After the messenger has relayed this news, Pentheus' mother, Agave, arrives carrying the head of her son. In her possessed state she believed it was the head of a mountain lion. She proudly displays her son's head to her father, believing it to be a hunting trophy. She is confused when Cadmus does not delight in her trophy, his face contorting in horror. Agave begins calling out for her son, wanting him to come marvel at her feat and nail her prize above her door so she could show all of Thebes. By that time, however, Dionysus' possession is beginning to wear off, and as Cadmus reels from the horror of his grandson's death, Agave slowly realizes what she has done. The family is destroyed, with Agave and her sisters sent into exile. Cadmus and his wife Harmonia were actually honored by Dionysus when he turns them into snakes. Tiresias, the old, blind Theban prophet, is the only one not to suffer.

Modern interpretations[edit]

Dramatic versions[edit]

  • Joe Orton's play The Erpingham Camp (television broadcast 27 June 1966; opened at the Royal Court Theatre on 6 June 1967) relocates The Bacchae to a British Butlin's-style holiday camp. An author's note at the beginning of the text of the play states: "No attempt must be made to reproduce the various locales in a naturalistic manner. A small, permanent set of Erpingham's office is set on a high level. The rest of the stage is an unlocalised area. Changes of scene are suggested by lighting and banners after the manner of the Royal Shakespeare Company's productions of Shakespeare's histories."[3]
  • Wole Soyinka adapted the play as The Bacchae of Euripides: A Communion Rite with the British Royal National Theatre in London in 1973, incorporating a second chorus of slaves to mirror the civil unrest in his native Nigeria.[5]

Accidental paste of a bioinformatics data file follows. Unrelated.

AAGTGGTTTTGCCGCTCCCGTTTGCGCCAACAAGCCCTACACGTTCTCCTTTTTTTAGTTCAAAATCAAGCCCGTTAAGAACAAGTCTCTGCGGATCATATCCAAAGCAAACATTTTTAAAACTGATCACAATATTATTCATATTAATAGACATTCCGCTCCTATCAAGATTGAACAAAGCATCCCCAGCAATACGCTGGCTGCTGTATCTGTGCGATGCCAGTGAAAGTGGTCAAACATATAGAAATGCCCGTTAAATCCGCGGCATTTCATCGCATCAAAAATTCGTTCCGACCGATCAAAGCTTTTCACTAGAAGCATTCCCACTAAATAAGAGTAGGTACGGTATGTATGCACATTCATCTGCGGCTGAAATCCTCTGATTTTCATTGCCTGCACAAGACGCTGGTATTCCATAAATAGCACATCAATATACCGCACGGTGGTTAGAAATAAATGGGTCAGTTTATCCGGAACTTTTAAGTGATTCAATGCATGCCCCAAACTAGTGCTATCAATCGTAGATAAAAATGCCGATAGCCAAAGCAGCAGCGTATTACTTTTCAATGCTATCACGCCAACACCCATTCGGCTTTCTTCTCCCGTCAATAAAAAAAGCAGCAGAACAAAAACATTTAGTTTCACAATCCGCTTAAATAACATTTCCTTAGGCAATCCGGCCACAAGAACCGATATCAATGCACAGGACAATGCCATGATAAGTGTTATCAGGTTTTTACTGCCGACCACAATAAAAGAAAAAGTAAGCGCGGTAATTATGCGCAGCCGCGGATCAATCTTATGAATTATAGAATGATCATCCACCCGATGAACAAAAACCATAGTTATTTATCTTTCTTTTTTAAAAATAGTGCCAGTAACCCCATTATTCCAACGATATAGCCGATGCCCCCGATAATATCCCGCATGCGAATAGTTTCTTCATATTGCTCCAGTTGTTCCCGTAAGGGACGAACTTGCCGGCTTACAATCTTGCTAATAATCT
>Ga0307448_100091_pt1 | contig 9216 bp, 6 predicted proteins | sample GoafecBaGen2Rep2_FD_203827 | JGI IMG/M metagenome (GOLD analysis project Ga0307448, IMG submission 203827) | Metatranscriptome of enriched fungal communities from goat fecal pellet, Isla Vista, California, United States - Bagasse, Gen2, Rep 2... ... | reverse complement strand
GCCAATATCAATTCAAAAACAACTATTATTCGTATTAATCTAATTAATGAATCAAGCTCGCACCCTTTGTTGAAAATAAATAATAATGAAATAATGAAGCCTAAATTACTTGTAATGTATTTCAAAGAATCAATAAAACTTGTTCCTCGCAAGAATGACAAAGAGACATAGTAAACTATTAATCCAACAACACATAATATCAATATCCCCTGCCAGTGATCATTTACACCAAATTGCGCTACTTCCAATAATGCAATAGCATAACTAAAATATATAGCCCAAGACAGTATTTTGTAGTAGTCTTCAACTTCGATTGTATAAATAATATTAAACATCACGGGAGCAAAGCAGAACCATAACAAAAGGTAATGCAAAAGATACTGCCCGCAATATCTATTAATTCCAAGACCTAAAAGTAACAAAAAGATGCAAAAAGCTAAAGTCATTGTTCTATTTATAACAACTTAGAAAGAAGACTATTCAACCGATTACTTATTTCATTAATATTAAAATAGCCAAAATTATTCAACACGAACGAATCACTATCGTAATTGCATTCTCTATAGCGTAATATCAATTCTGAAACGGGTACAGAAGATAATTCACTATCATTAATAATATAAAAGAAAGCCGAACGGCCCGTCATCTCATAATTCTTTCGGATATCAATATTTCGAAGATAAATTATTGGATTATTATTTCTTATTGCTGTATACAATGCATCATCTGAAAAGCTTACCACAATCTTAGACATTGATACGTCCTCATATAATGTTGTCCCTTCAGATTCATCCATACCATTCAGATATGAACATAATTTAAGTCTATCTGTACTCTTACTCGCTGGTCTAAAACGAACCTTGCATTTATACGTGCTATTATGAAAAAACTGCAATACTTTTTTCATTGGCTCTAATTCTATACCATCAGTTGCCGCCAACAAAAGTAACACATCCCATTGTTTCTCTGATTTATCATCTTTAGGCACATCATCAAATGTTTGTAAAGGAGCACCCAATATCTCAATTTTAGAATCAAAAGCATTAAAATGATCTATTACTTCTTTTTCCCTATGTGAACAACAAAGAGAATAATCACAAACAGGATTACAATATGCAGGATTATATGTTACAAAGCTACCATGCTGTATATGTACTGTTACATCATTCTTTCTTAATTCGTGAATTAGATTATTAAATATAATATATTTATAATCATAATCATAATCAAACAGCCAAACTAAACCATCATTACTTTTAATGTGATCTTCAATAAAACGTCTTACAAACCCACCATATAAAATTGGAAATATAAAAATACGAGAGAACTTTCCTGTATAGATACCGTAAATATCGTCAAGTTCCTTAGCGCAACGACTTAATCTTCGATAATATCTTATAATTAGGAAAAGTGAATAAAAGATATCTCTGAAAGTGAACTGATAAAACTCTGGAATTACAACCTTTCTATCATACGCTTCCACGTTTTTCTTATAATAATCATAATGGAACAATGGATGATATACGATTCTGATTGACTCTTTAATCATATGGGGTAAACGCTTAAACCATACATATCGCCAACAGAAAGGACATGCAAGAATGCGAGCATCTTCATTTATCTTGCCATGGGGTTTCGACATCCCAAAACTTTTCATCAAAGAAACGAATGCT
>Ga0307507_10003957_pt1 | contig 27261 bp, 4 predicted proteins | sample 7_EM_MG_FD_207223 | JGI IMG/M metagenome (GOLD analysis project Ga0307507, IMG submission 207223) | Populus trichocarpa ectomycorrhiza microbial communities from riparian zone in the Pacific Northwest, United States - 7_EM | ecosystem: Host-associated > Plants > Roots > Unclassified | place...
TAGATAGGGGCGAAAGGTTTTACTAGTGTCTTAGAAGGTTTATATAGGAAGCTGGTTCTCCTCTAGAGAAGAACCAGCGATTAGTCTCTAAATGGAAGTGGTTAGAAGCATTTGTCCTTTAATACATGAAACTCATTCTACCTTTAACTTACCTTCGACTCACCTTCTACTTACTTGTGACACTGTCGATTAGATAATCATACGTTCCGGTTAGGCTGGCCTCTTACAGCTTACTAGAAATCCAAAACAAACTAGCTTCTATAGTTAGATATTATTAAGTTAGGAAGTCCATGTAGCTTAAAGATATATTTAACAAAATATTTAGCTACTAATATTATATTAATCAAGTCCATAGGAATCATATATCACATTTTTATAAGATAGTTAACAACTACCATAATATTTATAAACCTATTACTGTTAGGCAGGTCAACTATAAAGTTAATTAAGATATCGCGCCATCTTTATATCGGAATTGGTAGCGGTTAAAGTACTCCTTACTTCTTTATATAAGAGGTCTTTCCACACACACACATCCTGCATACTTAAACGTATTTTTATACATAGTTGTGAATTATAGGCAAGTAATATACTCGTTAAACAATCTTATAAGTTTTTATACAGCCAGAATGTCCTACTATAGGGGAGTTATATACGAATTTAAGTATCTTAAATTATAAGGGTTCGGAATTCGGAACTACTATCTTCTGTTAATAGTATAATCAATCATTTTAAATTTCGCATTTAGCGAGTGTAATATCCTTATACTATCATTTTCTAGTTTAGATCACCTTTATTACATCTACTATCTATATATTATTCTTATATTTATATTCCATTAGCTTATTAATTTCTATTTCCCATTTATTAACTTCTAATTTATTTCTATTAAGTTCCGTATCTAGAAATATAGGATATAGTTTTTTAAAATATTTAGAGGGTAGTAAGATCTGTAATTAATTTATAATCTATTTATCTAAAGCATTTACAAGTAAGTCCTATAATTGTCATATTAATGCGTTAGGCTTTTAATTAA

• Famed Swedish director Ingmar Bergman directed the Bacchae three times: as an opera (1991) for the Royal Swedish Opera, as a TV-film (1993) for Sveriges Television and as a staged play (1996) for the Royal Dramatic Theatre in Stockholm. These three versions received great acclaim amidst some mixed reviews.[6]
Ramona Reeves and Lynn Odell (as Agave) in director Brad Mays' stage production of Euripides' The Bacchae, 1997, Los Angeles.
  • Luigi Lo Cascio's multimedia adaptation La Caccia (The Hunt) won the Biglietto d' Oro del Teatro prize in 2008. The free adaptation combines live theater with animations by Nicola Console and Desideria Rayner's video projections. A revised 2009 version is currently on tour and features original music by Andrea Rocca.
  • In 2010 The Bacchae was performed at The Royal Exchange Theatre, Manchester. The play was performed from 10 November until 4 December. This performance of The Bacchae was a different version by Mike Poulton.
  • In March 2011 a liberal adaption of The Bacchae, written by Aaron Caleb, was performed by Trinity Western University's School of the Arts, Media and Culture.[15]